If you're in the market for a house, it's critical to evaluate just how much house you can really afford to buy. For starters, it's a question that mortgage lenders seek to answer before qualifying you for a mortgage. To get an answer, you might apply some formulas lenders use, like the front-end and back-end ratios. The front-end ratio addresses your ability to afford mortgage payments, and the back-end ratio addresses your debt load. Let's look at an example:
Imagine that your gross income is $4,000 per month and you owe $1,000 per month in debt -- perhaps for your car, student loans, and some credit card debt.
Lenders will typically want you to spend no more than 29% or 30% of your income on your mortgage. This is the front-end ratio. In this example, 29% of $4,000 is roughly $1,200, so a lender might assume that you can reasonably pay as much as $1,200 per month in mortgage payments.
Meanwhile, your debt payment-to-income ratio is $1,000 divided by $4,000, or 25%. Lenders will balk if much more than 40% of your income is going toward debt.
Once you know how much you can afford for a down payment and how much you can pay each month, you just need to plug the numbers into a formula. You can do this at our Home Center, where an article on this topic includes a link to a handy worksheet. Also, check out these online calculators that can help you with much of the mathematical gymnastics involved. In addition, drop by our Buying or Selling a Home discussion board to ask questions or just learn from what others are discussing.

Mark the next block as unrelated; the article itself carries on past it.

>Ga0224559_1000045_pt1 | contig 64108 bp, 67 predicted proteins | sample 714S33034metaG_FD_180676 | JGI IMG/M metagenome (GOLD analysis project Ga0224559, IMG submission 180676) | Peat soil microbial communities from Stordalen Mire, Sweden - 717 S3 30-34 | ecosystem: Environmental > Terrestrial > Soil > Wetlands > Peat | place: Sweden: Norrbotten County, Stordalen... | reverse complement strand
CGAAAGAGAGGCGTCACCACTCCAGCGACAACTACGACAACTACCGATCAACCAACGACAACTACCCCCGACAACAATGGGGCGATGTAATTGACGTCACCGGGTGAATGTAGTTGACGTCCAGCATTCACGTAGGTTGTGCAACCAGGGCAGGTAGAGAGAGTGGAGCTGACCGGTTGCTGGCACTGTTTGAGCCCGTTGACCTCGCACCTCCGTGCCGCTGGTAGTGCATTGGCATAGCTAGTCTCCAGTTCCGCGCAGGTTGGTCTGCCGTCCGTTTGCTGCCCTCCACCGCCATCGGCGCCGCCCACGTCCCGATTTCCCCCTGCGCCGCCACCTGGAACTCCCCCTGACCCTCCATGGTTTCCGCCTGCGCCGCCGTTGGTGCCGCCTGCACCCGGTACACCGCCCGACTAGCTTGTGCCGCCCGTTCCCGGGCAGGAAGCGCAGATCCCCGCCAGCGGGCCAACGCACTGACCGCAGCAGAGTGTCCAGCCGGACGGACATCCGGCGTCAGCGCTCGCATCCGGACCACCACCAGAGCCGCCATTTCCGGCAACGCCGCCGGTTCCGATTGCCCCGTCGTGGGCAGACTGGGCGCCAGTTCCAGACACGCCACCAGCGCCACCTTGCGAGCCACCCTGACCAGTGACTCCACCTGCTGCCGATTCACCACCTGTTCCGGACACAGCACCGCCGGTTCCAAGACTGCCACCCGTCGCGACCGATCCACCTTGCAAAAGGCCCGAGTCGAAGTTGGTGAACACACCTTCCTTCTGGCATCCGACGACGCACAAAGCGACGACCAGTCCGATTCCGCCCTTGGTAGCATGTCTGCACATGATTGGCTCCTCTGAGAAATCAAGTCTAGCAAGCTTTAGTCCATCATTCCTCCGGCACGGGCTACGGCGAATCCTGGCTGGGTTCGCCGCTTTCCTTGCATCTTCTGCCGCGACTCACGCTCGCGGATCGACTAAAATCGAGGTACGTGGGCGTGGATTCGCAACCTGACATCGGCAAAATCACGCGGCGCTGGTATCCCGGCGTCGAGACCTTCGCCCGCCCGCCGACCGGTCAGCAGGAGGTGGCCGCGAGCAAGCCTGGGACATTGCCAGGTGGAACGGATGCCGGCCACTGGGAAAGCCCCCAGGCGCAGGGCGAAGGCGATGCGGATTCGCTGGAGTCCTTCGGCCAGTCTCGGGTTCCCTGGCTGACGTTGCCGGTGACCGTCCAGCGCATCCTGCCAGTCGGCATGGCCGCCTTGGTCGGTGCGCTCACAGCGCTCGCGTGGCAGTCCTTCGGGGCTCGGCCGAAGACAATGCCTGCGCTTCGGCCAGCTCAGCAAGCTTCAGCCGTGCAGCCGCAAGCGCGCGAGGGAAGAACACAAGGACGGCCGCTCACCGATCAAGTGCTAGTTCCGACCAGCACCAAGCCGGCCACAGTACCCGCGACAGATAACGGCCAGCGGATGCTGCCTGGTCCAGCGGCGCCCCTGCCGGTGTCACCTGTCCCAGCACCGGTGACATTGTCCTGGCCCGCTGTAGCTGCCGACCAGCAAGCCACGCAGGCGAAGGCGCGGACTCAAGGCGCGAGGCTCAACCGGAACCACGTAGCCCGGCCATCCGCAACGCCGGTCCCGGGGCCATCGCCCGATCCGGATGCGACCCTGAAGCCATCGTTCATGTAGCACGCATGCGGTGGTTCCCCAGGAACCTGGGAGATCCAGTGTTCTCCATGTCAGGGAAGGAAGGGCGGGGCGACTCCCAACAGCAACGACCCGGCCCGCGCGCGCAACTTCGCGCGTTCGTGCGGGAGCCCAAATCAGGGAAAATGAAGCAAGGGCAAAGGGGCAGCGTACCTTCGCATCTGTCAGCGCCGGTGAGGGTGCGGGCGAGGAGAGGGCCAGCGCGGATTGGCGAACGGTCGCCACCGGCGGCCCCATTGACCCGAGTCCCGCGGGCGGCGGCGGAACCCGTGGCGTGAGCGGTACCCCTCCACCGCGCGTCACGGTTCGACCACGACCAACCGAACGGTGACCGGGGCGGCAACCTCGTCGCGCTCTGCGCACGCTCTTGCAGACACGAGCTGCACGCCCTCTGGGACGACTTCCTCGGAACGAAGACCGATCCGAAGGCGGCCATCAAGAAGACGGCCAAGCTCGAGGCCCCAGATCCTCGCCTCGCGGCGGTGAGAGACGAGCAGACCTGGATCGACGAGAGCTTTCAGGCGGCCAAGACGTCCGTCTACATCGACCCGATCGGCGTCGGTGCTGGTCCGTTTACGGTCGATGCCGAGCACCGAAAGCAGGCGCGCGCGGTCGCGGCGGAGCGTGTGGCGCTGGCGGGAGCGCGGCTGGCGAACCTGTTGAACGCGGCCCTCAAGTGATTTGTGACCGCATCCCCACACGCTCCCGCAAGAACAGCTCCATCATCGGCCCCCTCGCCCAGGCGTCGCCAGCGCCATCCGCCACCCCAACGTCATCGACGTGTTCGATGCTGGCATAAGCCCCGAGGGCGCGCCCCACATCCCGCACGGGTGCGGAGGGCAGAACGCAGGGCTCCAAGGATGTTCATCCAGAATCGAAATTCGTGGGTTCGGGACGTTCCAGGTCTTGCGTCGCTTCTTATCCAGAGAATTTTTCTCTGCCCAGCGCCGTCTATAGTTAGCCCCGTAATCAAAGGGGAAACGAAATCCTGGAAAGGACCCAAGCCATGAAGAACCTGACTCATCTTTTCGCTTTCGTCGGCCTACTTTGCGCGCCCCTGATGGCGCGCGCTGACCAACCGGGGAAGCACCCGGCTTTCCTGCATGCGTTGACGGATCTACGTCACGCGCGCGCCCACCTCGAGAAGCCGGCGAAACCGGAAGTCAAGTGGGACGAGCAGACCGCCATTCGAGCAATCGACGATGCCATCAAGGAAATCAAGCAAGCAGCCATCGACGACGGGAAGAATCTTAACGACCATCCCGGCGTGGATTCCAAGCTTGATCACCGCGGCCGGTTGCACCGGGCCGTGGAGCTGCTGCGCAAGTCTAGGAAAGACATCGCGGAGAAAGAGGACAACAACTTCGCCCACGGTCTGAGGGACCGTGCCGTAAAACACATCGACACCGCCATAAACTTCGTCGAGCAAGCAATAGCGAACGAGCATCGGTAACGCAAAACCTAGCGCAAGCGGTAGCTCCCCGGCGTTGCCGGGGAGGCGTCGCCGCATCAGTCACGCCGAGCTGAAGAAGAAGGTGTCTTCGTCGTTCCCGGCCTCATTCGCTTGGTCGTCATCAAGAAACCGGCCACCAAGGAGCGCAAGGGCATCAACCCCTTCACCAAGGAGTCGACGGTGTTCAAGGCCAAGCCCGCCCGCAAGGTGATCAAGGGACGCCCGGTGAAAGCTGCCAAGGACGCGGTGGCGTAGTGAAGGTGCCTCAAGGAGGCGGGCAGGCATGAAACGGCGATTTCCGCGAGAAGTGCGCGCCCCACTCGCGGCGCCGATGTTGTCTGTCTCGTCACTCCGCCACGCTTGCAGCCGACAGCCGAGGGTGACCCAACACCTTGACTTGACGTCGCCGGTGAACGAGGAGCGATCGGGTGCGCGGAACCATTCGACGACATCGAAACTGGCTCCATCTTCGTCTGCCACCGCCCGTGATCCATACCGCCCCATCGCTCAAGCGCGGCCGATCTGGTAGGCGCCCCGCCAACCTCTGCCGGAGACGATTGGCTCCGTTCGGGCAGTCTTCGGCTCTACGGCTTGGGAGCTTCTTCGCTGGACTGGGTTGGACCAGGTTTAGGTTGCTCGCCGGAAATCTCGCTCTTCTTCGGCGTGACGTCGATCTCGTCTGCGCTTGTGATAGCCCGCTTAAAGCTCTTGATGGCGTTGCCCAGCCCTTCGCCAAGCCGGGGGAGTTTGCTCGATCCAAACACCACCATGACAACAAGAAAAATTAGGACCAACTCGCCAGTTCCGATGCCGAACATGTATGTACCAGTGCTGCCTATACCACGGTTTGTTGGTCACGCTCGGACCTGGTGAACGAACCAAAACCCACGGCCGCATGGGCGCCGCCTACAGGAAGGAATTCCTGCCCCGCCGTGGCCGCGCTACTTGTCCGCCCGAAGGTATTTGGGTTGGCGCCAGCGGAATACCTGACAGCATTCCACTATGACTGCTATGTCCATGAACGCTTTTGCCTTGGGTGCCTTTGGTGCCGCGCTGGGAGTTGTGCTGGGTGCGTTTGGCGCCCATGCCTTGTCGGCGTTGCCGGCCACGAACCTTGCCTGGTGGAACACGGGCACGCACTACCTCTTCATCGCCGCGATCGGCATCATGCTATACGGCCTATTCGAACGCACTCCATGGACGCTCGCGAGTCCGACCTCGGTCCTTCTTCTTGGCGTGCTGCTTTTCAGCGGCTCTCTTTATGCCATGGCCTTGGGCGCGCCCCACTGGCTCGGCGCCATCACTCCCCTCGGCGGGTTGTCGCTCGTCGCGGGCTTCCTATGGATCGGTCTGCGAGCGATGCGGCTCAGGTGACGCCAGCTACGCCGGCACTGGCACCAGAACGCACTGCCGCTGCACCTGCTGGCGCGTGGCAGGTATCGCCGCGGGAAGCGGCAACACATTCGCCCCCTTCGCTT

Finally, think twice before borrowing as much as you qualify for and getting the most expensive home you can afford. Doing so will leave you with maximum mortgage payments, which can become problematic if your life changes a bit, such as if you become unemployed for a while or switch jobs or face unexpected medical problems. Borrow less than you can afford, and you'll enjoy a margin of safety.
To learn more about ways to save money and spend less, check out our Personal Finance area, which is chock full of guidance on insurance, buying a car or home, paying for college, banking, setting up short-term savings, getting out of debt, lowering your tax bill, and more.
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